Ursula Burns is the first African-American to become head of a Fortune 500 company. Her rise to the position of CEO of the Xerox Corporation turned many heads in the financial and global business markets. In 2009, this amazing woman ranked ninth in the list of the 50 Most Powerful Women in Business, according to Fortune Magazine. She was only three places below Oprah Winfrey who was number six on the list. It is important to mention that Ms. Burns is only in her early fifties.
Most people including African-Americans would believe she came from a wealthy family. Surely, an African-American woman could never achieve such success any other way. It surprises many people to know Ms. Burns was raised in a Lower Manhattan housing project by a single mother. Her mother made a living in childcare and ironing clothes.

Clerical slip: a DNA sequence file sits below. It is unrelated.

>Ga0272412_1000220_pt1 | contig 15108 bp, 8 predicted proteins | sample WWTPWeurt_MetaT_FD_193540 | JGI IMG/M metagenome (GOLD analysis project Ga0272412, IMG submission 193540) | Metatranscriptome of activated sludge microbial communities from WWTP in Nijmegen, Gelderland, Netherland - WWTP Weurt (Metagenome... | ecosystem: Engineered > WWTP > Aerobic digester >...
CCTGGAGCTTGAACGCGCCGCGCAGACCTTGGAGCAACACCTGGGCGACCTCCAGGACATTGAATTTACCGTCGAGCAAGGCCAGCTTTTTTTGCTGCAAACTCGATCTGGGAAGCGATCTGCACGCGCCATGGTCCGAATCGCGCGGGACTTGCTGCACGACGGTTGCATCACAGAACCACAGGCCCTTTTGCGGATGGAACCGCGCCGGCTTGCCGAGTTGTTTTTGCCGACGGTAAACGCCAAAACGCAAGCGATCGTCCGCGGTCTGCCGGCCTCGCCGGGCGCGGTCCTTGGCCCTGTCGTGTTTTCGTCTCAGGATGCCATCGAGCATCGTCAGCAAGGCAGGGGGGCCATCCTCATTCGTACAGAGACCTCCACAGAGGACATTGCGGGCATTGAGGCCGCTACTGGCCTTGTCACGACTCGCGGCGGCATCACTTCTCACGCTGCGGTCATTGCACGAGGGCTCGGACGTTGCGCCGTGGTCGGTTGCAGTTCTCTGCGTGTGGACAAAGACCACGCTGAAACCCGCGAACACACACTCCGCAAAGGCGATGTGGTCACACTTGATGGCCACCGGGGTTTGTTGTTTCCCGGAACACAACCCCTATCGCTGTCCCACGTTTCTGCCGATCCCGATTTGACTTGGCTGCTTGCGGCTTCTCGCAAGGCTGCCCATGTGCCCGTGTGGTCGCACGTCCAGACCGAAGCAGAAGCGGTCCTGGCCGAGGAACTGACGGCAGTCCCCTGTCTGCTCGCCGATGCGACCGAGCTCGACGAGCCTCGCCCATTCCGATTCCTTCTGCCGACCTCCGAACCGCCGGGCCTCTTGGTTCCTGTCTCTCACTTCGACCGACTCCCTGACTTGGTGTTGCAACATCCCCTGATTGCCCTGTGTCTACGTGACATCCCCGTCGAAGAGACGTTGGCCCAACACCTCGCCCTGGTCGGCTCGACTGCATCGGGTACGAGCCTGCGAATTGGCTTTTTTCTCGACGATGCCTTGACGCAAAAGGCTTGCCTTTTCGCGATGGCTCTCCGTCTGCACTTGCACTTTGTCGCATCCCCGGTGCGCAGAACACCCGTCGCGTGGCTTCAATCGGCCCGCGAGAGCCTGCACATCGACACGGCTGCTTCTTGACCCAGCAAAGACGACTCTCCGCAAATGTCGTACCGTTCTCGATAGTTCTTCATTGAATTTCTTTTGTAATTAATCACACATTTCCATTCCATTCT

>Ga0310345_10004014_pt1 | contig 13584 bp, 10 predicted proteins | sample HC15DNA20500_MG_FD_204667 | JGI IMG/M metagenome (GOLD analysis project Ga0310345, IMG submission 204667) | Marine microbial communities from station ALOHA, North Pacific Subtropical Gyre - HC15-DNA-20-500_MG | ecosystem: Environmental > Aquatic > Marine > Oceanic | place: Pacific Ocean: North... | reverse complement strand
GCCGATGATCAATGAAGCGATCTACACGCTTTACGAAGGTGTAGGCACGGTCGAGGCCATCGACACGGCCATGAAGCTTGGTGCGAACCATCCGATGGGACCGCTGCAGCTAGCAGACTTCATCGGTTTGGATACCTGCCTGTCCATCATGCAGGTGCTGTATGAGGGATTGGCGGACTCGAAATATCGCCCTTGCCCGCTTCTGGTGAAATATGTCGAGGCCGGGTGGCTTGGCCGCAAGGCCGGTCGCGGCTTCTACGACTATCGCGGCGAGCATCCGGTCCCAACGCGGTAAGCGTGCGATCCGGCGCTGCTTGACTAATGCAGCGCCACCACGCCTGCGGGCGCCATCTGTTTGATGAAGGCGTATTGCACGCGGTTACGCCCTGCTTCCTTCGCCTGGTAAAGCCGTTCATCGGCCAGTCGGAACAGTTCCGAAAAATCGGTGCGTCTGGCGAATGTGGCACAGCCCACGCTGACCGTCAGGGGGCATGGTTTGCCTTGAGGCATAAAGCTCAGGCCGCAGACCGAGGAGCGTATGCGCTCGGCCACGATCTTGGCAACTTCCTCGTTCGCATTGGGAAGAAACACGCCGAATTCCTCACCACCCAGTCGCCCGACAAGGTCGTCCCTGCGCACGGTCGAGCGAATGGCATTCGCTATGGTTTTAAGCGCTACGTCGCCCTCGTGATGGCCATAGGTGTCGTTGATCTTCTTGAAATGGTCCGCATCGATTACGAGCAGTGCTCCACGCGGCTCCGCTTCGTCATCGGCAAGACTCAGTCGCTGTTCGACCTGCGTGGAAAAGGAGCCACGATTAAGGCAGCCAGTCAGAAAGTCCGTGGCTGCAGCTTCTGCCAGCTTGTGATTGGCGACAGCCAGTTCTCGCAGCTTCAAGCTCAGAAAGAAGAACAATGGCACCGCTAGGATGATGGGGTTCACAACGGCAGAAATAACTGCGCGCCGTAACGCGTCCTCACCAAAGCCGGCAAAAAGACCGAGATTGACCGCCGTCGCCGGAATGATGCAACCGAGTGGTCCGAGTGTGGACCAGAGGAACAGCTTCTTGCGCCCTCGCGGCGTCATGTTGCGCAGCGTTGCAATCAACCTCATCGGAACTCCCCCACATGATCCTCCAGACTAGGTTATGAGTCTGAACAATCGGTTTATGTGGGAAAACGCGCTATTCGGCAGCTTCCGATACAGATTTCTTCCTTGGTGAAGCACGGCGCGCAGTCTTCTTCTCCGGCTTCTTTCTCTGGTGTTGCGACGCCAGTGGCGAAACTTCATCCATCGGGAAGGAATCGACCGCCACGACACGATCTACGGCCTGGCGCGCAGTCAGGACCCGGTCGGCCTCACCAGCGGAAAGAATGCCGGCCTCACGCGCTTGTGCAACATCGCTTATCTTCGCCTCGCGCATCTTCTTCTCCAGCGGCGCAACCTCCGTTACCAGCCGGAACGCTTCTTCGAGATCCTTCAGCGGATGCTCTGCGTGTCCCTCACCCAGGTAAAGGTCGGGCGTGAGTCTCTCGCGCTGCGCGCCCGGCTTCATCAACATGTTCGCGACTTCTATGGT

Ms. Burns not only had to overcome racism because of the color of her skin, she had to overcome gender discrimination as well. She earned a bachelor’s degree from Polytechnic Institute of NYU in mechanical engineering and a master’s from Columbia University. She joined Xerox in 1980 as a summer intern. Her career at Xerox moved quickly and in 2000, she became Senior Vice President of Corporate Strategic Services.
She is a prime example of the ability of African-Americans to earn an education and earn their way to a promising future. Ms. Burns was not given a free ride. She earned her success every step of the way. She has raised the bar for African-Americans and it is important for her community to recognize her achievements.
Even in the most undesirable circumstances, people can succeed if they focus on an education and hard work. Handouts only keep people trapped in a never-ending cycle.